The Club played exhibition games against local teams in and around the area and especially “ladies” teams for more than 60 years.
The Kids and Kubs incorporated as a non-profit organization in 1938 and formed a Charter on file filed with the Florida Secretary of State.
The Club played before an estimated half-million fans since 1930. In the 1939-1940 season alone, an estimate of 50,000 fans watched the games, as noted in the St. Petersburg Times and Evening Independent. One game alone drew 8,500 fans.
In the 1930s, 40’s and 50’s, the Club enjoyed the on-field participation of baseball legends Babe Ruth, Lou Gehrig, Bob Feller, Hank Greenberg, Lefty Gomez, Pepper Martin, and Connie Mack.
In 1939 the Club was invited by the co-founder, Colonel Emory, a Plantation owner from Cuba, to visit the country, and they played several games there. The Kids and Kubs played exhibition games in the early years around the State of Florida, many times taking a bus to places such as Miami.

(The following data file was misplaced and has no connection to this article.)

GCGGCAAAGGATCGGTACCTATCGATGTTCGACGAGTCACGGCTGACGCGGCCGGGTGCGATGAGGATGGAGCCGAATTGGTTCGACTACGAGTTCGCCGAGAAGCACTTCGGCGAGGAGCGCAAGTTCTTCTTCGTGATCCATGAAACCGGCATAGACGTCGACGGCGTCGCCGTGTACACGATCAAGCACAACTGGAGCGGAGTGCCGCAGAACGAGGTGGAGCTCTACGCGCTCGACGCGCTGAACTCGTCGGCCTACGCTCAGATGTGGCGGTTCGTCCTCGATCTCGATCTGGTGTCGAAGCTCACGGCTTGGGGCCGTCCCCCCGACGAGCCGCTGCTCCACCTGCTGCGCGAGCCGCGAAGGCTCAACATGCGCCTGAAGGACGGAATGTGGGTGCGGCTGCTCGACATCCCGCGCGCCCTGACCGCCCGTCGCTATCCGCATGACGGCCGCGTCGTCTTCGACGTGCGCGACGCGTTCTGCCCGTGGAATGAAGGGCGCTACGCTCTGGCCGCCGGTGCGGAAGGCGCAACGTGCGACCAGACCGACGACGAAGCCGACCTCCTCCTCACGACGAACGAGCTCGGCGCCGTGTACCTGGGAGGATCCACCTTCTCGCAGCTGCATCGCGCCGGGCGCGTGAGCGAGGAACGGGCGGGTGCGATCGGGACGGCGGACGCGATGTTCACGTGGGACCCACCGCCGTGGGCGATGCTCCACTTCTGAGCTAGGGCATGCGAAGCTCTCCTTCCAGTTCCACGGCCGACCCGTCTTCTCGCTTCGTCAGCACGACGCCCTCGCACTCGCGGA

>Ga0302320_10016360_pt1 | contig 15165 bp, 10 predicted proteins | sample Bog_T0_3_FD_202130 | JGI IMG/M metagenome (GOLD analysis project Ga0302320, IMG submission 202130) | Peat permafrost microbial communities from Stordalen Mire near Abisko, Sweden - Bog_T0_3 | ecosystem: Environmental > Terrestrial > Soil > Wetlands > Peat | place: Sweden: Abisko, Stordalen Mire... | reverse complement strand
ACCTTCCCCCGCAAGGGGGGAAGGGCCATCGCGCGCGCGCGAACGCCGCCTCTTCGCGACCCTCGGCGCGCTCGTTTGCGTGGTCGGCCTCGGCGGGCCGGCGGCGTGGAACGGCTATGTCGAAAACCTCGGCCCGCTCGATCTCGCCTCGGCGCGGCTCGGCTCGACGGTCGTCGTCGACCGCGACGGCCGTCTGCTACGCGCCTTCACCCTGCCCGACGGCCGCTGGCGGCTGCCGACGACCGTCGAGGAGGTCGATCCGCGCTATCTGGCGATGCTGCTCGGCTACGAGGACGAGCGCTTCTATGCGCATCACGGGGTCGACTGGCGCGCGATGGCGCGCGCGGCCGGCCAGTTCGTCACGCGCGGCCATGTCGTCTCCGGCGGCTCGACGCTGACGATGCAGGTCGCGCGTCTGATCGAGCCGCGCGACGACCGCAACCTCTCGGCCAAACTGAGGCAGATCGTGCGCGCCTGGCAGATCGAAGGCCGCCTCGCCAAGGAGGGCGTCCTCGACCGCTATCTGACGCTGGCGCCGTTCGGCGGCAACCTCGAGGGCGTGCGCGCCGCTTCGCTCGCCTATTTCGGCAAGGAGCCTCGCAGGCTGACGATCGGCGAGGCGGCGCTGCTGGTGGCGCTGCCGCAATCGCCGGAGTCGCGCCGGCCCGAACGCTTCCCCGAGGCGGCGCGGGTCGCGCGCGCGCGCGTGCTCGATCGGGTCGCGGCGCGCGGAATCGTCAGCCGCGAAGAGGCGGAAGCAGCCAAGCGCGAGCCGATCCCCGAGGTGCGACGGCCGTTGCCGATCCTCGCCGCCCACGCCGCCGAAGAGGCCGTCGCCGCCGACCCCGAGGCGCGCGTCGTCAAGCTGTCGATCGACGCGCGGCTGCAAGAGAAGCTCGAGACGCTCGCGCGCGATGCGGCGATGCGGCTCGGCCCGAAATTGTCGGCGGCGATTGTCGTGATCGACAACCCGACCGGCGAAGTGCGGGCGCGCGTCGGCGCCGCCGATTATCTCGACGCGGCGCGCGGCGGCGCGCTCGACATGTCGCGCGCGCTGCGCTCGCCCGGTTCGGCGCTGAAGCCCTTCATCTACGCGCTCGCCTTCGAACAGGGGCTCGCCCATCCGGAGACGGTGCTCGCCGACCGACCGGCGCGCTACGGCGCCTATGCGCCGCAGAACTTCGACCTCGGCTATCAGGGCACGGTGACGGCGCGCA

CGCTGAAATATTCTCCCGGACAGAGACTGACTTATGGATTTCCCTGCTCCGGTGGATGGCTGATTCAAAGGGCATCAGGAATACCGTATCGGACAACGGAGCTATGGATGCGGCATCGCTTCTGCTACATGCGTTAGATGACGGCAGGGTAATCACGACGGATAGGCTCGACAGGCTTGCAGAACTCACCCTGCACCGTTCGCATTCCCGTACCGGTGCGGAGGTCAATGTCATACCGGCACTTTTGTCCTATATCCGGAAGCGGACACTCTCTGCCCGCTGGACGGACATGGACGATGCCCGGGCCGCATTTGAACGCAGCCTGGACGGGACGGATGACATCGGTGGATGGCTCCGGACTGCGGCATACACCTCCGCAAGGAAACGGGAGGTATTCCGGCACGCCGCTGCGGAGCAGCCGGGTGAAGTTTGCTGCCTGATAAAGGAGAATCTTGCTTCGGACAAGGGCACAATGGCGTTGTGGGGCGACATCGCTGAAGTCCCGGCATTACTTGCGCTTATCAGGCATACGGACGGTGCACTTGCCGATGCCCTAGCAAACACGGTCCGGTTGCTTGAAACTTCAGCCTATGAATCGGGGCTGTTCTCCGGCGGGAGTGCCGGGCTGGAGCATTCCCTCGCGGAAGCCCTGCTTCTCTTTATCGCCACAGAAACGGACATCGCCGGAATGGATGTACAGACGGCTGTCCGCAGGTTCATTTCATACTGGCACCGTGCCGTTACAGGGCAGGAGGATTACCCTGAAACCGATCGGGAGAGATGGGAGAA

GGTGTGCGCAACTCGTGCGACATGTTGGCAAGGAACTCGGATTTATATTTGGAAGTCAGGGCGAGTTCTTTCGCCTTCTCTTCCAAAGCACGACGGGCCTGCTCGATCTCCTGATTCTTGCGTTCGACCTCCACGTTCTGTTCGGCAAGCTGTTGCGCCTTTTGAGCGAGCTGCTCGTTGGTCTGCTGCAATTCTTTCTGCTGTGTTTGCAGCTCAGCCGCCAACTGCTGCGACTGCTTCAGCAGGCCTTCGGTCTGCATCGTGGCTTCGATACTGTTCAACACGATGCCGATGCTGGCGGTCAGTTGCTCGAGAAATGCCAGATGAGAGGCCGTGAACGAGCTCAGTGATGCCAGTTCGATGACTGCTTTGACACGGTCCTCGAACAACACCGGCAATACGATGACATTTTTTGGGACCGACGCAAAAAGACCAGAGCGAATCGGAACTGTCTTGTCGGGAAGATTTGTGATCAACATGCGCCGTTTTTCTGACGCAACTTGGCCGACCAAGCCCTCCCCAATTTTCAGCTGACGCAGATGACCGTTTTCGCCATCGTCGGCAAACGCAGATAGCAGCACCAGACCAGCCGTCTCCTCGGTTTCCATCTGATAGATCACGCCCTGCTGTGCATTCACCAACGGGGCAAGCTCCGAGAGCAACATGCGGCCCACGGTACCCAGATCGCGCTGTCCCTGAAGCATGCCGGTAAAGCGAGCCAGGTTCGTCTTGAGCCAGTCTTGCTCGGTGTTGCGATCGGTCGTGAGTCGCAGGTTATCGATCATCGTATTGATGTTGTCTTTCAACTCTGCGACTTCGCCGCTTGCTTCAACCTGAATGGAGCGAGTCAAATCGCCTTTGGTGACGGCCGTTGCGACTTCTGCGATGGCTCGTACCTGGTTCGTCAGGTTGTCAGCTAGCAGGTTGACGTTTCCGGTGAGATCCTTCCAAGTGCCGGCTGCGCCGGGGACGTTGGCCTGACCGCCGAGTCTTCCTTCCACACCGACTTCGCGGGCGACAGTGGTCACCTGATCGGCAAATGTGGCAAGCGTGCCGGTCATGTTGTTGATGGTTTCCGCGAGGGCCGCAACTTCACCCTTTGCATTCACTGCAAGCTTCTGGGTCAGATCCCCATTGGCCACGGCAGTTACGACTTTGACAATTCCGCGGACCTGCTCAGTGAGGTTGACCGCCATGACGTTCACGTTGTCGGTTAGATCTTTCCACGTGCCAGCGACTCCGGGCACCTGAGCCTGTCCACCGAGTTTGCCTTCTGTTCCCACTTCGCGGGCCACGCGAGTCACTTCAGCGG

K & K played exhibition games in Sacramento, California, in the 1980s as well as Kentucky, Ohio, and Pennsylvania.
The Club formed a Trust Fund in November 1981, with the support of the local business establishment and several major donors. They started making yearly donations from the Trust Fund income after 1981 to many local charities, and since1949 (71years) have donated an estimated $190,000 to $215,000 to charities. The fund has grown and totaled about $90,000 under Treasurer Bob Warsaw in 2007. In 2016 Treasurer Ron Renz increased the value of stocks to nearly $104,000 with yield in the 7% range, 51% going to charities.